D’une façon dont il juge qu’elle peut paraître paradoxale à ses lecteurs, Krieger s’affirme optimiste. (Il l’explique notamment dans un article précédant celui qu’on reproduit ici : voir le 18 octobre 2017, dont on comprend aisément le sens sans nécessité de traduction [« Surprisingly, I’m Quite Optimistic About the Future »].) Krieger pense que la Catalogne est effectivement le modèle de l’évolution probable de l’organisation du monde, ce qui le rend si optimiste. Quoi qu’il en soit, la méthode qu’il propose pour juger de cette question rencontre assez nettement celle que nous préconisons, au-delà du “pour ou contre” selon des arguments idéologiques et politiques hérités des deux siècles précédents (voir le 5 octobre 2017). Krieger explique : « Je crois que ce qui est en train de se passer en Espagne aujourd’hui représente un microcosme crucial de ce qui va se passer sur la planète dans les 10 prochaines années. Certains d’entre vous auront des discussions à propos de qui a raison et qui a tort dans cette crise, mais ce n’est pas le sujet. Il n’importe pas de savoir que quel côté vous vous trouvez, ce qui importe est que la crise entre Madrid et la Catalogne est un exemple des forces de centralisation affrontant les forces de décentralisation. »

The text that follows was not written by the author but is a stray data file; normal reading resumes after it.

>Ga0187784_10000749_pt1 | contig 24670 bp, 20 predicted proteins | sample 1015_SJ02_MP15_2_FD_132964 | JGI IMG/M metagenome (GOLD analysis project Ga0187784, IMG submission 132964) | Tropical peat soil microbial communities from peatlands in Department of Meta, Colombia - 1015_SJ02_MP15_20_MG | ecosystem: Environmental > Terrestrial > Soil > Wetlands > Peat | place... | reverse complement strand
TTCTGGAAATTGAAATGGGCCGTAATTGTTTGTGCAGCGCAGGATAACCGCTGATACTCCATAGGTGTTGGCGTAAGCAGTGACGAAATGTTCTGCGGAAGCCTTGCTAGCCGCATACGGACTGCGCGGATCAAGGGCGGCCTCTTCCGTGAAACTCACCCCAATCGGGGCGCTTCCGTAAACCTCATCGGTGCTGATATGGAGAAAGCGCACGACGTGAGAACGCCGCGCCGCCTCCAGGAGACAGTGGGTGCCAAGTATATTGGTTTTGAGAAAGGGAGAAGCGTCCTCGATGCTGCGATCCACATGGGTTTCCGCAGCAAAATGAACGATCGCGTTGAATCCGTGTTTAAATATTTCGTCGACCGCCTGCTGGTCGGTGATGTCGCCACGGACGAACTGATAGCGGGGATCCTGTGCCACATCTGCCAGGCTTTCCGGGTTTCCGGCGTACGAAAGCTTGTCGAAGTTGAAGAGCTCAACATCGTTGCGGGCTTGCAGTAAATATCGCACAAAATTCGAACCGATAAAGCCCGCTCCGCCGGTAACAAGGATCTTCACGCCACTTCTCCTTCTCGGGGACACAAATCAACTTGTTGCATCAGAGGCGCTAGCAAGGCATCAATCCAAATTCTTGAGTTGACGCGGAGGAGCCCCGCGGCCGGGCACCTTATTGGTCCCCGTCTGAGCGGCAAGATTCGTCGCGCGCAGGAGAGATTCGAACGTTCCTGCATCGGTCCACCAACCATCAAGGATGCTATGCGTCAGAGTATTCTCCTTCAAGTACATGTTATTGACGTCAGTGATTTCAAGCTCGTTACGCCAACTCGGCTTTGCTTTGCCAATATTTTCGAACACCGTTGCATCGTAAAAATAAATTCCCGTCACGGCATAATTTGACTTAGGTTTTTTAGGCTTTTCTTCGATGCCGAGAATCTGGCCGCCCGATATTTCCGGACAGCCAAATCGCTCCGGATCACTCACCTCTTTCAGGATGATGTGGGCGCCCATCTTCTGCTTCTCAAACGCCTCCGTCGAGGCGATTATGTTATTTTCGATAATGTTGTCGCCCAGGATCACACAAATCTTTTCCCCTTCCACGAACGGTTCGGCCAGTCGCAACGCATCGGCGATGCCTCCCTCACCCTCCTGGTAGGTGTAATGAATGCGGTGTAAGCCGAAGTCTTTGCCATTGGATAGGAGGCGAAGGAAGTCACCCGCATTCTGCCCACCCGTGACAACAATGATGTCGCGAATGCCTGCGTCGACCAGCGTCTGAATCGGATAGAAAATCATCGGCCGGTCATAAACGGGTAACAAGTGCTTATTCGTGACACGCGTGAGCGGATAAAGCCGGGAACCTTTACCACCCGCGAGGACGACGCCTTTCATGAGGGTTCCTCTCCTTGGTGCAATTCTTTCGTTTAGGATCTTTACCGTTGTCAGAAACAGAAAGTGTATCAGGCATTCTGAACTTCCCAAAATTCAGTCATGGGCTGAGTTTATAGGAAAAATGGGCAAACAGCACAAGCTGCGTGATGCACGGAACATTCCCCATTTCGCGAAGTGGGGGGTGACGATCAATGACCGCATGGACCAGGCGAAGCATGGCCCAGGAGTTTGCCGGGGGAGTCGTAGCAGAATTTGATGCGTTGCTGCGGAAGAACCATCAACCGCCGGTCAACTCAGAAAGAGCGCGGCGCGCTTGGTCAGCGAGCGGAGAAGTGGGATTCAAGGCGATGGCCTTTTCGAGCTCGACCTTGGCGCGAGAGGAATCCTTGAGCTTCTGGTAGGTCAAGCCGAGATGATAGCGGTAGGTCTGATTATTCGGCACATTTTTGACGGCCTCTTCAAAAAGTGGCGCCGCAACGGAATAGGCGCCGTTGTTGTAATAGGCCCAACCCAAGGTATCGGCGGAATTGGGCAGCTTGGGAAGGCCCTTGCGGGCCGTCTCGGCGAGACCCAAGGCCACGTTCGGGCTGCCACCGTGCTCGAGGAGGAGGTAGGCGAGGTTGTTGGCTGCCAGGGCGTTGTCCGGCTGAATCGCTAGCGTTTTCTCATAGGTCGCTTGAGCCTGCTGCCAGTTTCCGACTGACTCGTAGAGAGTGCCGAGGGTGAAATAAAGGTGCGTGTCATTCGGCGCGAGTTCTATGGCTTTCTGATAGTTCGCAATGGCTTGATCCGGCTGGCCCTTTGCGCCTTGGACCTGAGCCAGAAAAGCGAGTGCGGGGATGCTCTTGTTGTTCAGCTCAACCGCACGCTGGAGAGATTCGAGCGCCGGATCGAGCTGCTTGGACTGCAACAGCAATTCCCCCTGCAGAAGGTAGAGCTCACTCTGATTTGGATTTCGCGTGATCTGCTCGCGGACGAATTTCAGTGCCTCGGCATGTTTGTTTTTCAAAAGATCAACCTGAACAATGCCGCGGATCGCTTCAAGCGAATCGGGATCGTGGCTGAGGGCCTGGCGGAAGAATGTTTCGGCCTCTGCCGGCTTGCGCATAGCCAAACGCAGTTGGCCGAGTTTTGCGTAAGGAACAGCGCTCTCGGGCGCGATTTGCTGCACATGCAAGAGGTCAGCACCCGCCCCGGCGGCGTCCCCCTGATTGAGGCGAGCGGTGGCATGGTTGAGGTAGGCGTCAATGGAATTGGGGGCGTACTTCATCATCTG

On lira donc le propos de Krieger, non pas pour nécessairement embrasser sa thèse stricto sensu parce que la question de la centralisation contre la décentralisation est en Europe posée de façon très différente qu’elle ne l’est aux USA ; mais parce que sa méthode peut par contre être parfaitement transcrite dans les termes de l’affrontement qui nous importe, contre le Système, se traduisant par l’équation “antiSystème versus Système”. (Ce que nous écrivions dans notre texte référencé du 5 octobre : « On comprend bien qu’à ce point et dans ce cas, les considérations politiques deviennent un cloaque incontrôlable propre au temps du triomphe progressiste-sociétal pour qui veut dégager un jugement clair de cette situation. Il faut par conséquent en venir ou en revenir à nos références constantes, – l’antiSystème versus le Système. Dans ce cas, le choix est clair, et c’est bien sûr celui de l’indépendance de la Catalogne, parce que le gouvernement de Madrid est dans cette crise le parfait mandataire du Système, complètement au service de l’UE et de sa “Secte”, tout cela parfaitement identifié et bien compris. »)